It’s no secret that schools are facing a budget crisis all across the country. Almost two-thirds of states have budgets below 2008 levels and one system, Chicago Public Schools, has an alarming $1 billion dollar deficit this year alone. What’s most astonishing is that schools are losing money on things they shouldn’t, like the yearbook.
So why is the yearbook costing schools money?
You can find a more extensive explanation of how to uncover hidden yearbook costs here, but it’s rather simple — traditional publishers require schools to commit to a set number of yearbooks at the beginning of the year before they are sold to parents. If the school doesn’t sell all of the books guess who’s left with the tab? The school. This surely benefits the publisher, since they get to lock in revenue, but it’s simply ridiculous that public schools should be left with unneeded books in the age of on demand printing.
Sadly, many school principals and administrators don’t realize they are losing money, because it can be masked by fundraising efforts or the revenue from printed ads in the yearbook from local businesses. For example, a school that raises $3,000 from a yearbook fundraiser and ends up with 100 leftover copies of a $30 book, is perceived as “breaking even.” Imagine if the school doesn’t send a $3,000 check to their publisher for those 100 unsold books and instead keeps the fundraiser. How could they use that money? The question schools should be asking their publisher isn’t “how much does it cost to make a yearbook,” but rather, “what is my school’s financial commitment when choosing a given publisher”.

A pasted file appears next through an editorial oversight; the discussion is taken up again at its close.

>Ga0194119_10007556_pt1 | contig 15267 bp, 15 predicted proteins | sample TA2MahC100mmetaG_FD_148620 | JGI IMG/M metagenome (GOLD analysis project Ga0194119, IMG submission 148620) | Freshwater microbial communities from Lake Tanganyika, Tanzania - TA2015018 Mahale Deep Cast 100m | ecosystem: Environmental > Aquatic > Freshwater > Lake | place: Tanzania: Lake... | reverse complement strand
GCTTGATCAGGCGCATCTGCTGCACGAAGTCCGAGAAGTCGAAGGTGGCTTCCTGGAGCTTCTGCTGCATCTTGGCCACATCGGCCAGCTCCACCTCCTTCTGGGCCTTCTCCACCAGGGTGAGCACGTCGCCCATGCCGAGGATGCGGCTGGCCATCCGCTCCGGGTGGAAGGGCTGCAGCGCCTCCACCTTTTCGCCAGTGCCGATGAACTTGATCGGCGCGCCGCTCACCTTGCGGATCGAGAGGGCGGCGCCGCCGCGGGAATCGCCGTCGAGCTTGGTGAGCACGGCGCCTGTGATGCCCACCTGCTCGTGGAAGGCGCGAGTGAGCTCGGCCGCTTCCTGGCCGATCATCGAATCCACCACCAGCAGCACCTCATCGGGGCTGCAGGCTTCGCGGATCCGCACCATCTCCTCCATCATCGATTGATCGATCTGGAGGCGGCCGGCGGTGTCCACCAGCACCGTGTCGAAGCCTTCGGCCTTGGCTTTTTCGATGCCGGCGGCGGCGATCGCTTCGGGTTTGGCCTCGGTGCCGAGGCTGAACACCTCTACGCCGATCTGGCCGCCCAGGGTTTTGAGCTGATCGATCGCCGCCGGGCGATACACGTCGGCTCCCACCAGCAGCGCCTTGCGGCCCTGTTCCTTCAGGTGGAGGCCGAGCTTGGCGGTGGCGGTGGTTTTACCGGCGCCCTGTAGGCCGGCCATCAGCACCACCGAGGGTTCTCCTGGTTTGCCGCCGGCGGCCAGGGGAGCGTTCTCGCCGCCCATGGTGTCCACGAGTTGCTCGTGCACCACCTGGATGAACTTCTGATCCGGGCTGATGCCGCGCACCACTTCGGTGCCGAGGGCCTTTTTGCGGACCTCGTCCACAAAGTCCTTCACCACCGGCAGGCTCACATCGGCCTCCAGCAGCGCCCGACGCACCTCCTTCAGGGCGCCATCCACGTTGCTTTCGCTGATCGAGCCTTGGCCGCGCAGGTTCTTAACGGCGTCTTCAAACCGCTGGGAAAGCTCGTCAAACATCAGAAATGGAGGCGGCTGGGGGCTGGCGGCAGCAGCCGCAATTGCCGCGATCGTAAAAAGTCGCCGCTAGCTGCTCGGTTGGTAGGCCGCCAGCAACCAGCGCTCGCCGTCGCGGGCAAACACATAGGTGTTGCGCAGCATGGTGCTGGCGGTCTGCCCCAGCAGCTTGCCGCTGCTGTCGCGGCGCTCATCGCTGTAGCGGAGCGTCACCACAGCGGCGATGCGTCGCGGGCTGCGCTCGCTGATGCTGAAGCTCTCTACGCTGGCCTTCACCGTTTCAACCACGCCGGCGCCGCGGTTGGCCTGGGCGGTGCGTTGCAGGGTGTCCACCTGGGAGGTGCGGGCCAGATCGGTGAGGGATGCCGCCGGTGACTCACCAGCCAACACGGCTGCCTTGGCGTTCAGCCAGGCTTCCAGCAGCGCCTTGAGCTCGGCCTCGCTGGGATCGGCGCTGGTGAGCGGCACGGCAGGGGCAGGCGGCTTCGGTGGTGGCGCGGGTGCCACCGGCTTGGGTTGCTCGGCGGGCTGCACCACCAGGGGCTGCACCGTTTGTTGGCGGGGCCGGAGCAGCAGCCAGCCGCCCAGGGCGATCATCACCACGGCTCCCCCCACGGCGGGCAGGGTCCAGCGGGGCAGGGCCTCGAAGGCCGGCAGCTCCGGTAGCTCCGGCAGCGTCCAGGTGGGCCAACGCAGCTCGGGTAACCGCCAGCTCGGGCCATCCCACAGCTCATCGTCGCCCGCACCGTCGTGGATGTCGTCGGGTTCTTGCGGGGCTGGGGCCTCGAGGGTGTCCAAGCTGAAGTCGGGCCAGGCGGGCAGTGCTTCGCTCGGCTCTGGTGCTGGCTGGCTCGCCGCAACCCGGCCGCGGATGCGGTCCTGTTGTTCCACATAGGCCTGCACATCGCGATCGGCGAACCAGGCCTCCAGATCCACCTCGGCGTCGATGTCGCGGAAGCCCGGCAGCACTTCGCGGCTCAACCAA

Dirty Little Secret
Farhad Manjoo wrote an engaging piece for Slate about the yearbook industry’s “dirty little secret.” Manjoo interviewed George Washington High School’s yearbook advisor, Ryan Novack, who revealed that his school’s yearbook had left them with a massive $50,000 debt. When I asked Mike Gridley, an alumni and the head of GW’s sports hall of fame, what $50,000 would do for the High School’s football program, he said, “It would fund the entire football team for 5 years.” Thankfully GW was able to break the vicious cycle and avoid piling on more debt from leftover books. Other schools are following suit.
Calculating Your Yearbook Costs
So how do you calculate your true yearbook costs? We’ve created a handy online calculator to help analyze your costs and show your potential savings. The important takeaway is: don’t commit to books up front and avoid long term contracts with publishers. It’s an on demand world and you should only pay for what you need.
Is your school losing money on the yearbook program and if so, do you care? I’d love to hear from you in the comments section below.